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Worried about GMOs? Here’s a cheese for you!


saputo

Montchevré, America’s leading provider of goat cheese, just made a huge statement with their release of a new line of fresh, non-GMO goat cheeses. The collection is currently the only non-GMO goat cheese certified by the National Science Foundation. Montchevré first investigated converting to non-GMO three years ago, and are working toward becoming a 100 percent non-GMO.

For Montchevré, it’s about a commitment to a high quality product. In a recent press release, co-founder Arnauld Solandt stated, “We believe that using traditional farming methods, preserving the integrity of the seeds, and reducing the use of pesticides and herbicides is not only important to our environment, but our customers, farmers, and goats as well.” At the 2011 American Cheese Society Conference, Solandt discussed his commitment to the environment and the results of original research conducted by the company—Montchevré’s lab in Iowa analyzes crops, hay, and feed for its milk producers, which include more than 350 independent family farms.

Montchevré’s product line comes out when the use, prevalence, regulation, and labeling of genetically modified (GM) foods continues to be contentious topics for debate both in the US and abroad. On July 29, President Obama signed a GMO labeling bill that left much to be desired for labeling activists. Globally, legislation is widely varied. Between the US and the European Union, regulation exists on opposite ends of the spectrum. The US focuses on the end product being fundamentally the same as conventional foods, while the EU focuses on the fact that genetic modification is inherently a process different from those used to produce conventional foods.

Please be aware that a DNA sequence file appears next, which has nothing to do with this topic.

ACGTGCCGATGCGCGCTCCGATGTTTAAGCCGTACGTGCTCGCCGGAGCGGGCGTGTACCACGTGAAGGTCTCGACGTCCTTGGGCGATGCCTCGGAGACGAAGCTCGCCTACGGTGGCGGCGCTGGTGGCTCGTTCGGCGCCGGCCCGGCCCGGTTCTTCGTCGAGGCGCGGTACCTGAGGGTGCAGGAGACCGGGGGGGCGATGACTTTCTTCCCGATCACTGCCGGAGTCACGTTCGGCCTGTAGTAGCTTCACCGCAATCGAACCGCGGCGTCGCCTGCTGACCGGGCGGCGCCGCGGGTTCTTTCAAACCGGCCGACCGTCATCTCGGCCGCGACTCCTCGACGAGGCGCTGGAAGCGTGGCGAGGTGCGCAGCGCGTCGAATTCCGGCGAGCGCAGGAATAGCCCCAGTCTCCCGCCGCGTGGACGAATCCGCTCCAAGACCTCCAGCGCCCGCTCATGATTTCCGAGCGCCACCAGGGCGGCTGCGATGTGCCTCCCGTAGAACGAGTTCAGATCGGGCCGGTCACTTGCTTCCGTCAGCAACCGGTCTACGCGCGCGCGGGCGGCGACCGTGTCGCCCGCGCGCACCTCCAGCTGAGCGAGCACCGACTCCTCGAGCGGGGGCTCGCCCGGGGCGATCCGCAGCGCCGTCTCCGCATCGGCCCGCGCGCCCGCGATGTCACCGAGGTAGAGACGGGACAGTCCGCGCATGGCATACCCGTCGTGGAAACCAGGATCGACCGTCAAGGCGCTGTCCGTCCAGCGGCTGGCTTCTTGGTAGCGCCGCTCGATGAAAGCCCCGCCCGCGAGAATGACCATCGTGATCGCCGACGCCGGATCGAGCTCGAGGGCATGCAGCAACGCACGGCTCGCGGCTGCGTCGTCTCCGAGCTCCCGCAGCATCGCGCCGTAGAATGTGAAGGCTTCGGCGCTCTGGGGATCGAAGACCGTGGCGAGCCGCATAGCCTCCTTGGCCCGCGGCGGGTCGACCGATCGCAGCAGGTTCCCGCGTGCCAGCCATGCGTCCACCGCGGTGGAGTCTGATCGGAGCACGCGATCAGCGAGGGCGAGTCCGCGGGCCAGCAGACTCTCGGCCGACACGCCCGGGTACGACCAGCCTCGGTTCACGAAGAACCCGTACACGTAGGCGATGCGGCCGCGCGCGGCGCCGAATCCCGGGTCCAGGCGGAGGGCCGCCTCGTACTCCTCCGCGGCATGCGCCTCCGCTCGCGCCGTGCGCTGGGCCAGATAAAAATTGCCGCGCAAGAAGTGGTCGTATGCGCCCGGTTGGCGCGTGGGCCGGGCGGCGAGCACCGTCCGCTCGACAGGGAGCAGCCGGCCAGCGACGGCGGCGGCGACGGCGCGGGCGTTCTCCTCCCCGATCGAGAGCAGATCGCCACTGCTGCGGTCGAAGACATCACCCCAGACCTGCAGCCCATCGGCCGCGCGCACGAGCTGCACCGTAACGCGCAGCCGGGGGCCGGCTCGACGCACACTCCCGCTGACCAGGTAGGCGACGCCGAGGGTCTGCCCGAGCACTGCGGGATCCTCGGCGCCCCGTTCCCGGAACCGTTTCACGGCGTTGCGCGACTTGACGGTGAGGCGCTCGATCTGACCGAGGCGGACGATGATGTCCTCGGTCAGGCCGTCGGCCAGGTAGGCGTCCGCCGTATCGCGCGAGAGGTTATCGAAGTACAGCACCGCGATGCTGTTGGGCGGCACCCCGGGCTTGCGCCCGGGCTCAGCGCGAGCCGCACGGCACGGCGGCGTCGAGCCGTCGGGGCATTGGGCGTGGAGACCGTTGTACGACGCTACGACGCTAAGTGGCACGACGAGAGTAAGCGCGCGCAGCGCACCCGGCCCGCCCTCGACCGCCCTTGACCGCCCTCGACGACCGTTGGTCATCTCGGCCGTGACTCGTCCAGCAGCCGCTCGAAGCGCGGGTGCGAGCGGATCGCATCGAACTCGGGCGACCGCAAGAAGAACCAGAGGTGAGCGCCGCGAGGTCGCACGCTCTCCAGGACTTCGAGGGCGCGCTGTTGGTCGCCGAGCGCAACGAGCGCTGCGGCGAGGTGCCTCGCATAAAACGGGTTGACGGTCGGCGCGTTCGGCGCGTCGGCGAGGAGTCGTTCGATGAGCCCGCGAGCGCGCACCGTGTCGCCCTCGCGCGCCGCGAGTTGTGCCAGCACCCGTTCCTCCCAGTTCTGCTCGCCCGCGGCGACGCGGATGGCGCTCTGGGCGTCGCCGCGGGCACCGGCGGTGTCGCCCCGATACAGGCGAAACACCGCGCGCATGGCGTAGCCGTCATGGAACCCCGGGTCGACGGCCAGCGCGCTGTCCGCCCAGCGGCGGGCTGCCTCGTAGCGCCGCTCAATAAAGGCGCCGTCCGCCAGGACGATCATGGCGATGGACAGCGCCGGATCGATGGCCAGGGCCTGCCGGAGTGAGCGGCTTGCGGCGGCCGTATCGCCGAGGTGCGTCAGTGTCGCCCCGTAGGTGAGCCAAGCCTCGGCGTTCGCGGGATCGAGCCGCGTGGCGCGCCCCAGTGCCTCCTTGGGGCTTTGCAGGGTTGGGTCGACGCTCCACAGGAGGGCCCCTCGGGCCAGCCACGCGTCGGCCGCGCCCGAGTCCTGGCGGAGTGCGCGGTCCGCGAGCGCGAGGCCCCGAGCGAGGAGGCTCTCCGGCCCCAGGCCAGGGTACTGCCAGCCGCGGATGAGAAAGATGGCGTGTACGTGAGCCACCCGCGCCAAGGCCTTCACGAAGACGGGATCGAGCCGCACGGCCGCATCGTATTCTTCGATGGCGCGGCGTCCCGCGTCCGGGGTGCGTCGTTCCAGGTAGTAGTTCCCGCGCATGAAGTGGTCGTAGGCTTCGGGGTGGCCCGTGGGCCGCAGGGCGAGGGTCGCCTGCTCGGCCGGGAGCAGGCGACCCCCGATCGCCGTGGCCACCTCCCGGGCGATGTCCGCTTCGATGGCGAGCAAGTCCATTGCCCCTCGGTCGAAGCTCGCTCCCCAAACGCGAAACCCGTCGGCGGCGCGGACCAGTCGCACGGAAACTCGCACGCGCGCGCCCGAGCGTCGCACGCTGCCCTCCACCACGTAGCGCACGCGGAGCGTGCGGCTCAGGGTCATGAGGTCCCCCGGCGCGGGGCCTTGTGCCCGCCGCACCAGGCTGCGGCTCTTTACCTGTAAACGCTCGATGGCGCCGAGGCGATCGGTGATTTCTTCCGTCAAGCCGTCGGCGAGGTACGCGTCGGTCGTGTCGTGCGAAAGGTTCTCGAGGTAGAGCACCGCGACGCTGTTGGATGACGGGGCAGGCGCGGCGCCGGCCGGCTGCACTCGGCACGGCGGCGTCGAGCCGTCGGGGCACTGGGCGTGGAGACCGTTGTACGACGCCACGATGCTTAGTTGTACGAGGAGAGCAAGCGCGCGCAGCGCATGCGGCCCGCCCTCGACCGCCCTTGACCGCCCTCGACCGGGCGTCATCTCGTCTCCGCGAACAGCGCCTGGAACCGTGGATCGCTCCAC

Proponents of GM foods boast that there is an advantage to the producer and consumer of these foods; opponents are concerned with potentially unknown environmental and health impacts. According to an AP-GfK poll, 66 percent of Americans favor labeling of products that contain GM foods, 24 percent remain neutral, and 7 percent oppose. Proponents of GM foods claim that this is mostly due low public understanding of the technology.

Both the World Health Organization and the Food and Agriculture Organization of the United Nations provide excellent resources concerning the debate. I encourage you to explore these resources and more to form your own opinion and then vote with your dollar! No matter your opinion, Montchevré’s move provides cheese lovers with more options to choose from that reflect their values and beliefs.

Photo credit: Montchevré

Kara Kaminski-Killiany

​Kara is a Michigan cheesemaker, writer, and freelance behavioral economist who can’t get enough bloomy rind cheeses that perfectly melt just below the rind. She is happiest when tending goats, discovering unique cheese flavors from new sources, and decoding the puzzles of human behavior.​